Still, uncertainty remained about how John C. Wester would tackle challenges that have long plagued one of the nation’s poorest states.
Since taking the helm of the Santa Fe Archdiocese, Wester has won the support of many by speaking out on issues ranging from early-childhood education and immigration to poverty.
He said his activism is rooted in Scripture.
“These are all issues that are outlined in the Gospel,” Wester said.
He recently called a news conference with other faith leaders to denounce a tax overhaul proposal that critics say would unfairly raise grocery prices for impoverished families.
Wester hosted an immigration forum in February and harshly criticized the Obama administration for not giving due process to detained migrant children from Central America.
After the Republican-controlled House passed a measure to reinstate the death penalty, Wester was at the Capitol within hours to denounce the bill in front of news cameras. The measure ultimately failed.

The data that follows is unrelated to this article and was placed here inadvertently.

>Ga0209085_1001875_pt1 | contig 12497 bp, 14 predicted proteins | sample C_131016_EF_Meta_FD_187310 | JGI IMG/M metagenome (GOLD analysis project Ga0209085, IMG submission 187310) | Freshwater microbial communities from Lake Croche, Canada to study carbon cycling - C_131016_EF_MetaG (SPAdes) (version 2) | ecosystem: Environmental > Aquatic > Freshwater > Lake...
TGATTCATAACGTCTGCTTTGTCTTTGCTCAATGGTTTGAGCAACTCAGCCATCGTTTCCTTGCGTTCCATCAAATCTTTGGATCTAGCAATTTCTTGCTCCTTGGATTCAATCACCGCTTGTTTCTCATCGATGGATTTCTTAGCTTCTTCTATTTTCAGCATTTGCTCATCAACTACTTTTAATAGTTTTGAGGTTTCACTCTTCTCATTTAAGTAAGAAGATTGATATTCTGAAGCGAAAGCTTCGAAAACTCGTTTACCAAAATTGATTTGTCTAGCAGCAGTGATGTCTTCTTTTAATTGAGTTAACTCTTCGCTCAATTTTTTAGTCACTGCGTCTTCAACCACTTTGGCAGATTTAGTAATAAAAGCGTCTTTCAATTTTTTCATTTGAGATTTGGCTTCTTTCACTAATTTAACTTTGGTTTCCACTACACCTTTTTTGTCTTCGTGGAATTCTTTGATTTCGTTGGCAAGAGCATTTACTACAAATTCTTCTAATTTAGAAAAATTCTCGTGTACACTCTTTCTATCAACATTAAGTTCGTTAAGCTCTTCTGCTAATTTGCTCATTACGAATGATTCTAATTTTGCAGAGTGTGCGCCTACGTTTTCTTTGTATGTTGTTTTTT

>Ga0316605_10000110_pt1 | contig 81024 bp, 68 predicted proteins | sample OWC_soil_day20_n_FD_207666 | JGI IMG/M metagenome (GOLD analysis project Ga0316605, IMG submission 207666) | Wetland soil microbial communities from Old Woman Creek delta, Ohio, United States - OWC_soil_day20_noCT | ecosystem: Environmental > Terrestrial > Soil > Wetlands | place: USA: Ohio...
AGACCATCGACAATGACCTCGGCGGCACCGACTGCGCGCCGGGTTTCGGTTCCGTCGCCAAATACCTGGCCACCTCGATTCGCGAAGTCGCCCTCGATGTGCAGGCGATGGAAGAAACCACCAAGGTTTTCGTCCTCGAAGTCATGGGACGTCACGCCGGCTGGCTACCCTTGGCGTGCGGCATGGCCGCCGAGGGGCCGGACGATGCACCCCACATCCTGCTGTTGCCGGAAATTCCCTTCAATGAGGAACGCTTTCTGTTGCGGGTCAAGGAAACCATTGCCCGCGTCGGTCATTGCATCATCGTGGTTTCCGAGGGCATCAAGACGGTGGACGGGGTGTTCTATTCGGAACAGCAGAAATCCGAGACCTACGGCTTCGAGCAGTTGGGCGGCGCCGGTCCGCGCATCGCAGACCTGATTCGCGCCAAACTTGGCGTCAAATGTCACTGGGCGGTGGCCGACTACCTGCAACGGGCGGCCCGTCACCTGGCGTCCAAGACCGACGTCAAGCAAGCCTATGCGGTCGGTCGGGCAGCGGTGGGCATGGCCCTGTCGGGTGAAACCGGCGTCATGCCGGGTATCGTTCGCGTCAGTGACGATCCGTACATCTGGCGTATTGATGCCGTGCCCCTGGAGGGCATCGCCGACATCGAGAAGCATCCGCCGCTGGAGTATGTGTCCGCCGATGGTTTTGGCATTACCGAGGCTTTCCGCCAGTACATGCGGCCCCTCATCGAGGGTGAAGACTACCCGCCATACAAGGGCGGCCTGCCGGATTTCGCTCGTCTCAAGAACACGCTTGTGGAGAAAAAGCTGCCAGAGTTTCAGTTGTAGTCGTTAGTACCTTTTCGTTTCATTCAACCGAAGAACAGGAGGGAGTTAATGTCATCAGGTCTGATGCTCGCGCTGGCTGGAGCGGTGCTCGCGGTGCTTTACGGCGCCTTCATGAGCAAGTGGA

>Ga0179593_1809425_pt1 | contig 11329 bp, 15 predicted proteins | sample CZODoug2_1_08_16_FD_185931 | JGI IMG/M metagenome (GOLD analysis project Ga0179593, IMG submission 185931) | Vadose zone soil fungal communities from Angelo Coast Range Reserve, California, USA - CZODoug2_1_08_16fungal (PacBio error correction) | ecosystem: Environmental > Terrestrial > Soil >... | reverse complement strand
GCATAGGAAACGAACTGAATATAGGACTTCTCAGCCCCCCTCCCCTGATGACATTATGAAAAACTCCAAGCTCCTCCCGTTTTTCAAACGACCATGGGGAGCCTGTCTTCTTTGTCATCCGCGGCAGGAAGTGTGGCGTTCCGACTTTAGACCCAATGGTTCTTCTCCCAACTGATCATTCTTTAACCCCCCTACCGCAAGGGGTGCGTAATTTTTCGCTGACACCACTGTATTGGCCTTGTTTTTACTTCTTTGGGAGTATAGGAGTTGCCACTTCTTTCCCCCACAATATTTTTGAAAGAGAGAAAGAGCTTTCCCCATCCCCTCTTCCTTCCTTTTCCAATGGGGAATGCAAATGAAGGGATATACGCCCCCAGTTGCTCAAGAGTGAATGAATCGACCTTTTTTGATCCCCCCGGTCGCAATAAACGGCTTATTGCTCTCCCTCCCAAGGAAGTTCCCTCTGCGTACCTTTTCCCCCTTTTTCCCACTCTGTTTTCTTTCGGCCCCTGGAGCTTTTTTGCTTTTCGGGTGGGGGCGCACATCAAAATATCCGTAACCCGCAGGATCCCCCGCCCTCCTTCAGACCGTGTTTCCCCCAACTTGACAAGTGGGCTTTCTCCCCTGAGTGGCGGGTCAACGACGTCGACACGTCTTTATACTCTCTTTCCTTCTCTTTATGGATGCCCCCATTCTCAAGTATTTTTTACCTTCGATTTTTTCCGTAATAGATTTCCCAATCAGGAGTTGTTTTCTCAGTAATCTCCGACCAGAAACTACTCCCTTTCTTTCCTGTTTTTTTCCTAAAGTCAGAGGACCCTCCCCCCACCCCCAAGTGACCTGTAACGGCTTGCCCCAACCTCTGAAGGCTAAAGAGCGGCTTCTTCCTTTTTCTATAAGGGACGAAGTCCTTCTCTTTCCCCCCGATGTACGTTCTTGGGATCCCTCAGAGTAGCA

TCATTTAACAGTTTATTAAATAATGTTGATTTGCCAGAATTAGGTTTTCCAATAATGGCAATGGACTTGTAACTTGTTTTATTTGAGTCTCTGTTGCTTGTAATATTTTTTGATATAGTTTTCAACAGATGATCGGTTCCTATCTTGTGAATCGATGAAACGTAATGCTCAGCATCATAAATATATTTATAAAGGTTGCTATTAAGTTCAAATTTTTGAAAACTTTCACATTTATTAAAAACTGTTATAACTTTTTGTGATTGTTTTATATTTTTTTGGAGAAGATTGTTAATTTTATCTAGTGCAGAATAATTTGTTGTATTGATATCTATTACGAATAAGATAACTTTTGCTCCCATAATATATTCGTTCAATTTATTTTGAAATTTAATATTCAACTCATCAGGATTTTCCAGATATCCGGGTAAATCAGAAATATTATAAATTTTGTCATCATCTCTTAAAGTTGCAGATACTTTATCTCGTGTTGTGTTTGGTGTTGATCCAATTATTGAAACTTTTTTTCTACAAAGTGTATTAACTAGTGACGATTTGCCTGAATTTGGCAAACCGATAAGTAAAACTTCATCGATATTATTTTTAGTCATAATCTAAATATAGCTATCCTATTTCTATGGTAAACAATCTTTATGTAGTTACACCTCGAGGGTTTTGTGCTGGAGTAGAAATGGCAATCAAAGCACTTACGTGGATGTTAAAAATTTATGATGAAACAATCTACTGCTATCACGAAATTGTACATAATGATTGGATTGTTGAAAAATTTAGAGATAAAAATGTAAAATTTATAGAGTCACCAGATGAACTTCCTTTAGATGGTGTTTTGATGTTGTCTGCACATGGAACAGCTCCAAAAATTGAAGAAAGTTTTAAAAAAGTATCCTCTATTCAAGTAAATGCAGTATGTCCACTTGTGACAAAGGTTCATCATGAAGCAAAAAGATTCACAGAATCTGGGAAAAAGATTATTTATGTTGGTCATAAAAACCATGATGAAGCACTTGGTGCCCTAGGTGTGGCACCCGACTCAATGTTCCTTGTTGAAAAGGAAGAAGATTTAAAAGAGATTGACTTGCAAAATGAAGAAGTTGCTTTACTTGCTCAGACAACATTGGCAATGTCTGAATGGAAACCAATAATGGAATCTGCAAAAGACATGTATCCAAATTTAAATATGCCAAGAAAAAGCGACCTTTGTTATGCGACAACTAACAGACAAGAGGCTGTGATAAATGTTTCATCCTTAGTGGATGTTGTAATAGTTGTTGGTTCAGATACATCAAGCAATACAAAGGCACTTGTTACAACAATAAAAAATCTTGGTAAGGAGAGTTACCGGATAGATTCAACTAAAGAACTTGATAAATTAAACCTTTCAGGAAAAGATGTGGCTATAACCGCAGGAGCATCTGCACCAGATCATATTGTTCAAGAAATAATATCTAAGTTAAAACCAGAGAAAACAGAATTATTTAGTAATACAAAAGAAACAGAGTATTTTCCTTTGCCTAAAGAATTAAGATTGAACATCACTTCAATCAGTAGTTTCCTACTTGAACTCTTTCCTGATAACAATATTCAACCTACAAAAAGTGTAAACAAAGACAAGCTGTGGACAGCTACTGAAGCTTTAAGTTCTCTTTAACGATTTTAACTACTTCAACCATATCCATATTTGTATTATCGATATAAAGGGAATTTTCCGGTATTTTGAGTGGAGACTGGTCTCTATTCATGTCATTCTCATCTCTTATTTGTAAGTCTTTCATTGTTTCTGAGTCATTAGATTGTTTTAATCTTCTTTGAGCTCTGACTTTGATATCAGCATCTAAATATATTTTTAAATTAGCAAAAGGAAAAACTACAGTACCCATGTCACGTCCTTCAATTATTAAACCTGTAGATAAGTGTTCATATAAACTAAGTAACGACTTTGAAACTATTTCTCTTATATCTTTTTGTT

As archbishop, Wester has pushed to expand early-childhood education as a way to combat generational poverty and programs aimed at battling drug and alcohol addiction in a state with a high opioid overdose rate.
His outspoken nature, especially on poverty issues, is a departure from his predecessor.
Before Wester, the Archdiocese of Santa Fe had worked to recover from years of priest abuse scandals. A number of lawsuits are still pending, and victims are pressing for documents to be released.
Allen Sanchez, executive director of the New Mexico Conference of Catholic Bishops, said Wester is the right choice for the archdiocese. He pointed to Wester’s preaching of the “Social Gospel,” which refers to a movement of using Scripture to combat poverty and injustice.
“The church has purged itself of predators,” Sanchez said. “Now we need to purge ourselves of the predatory ills of society.”
Javier Benavidez, executive director of the advocacy group SouthWest Organizing Project, said he’s pleased Wester has not focused too much on divisive issues such as abortion and same-sex marriage and instead called upon residents to tackle poverty.
“This is the spirit of the church. It’s about the preferential treatment of the poor,” Benavidez said. “That’s the Gospel.”
Democratic Rep. Antonio “Moe” Maestas of Albuquerque said Wester has helped change the “body politic” in New Mexico and is forcing some state lawmakers to consider poverty issues.
“I think Archbishop Wester is a breath of fresh air in New Mexico,” Maestas said. “He is using the moral authority of the church to make all of us focus on what’s important.”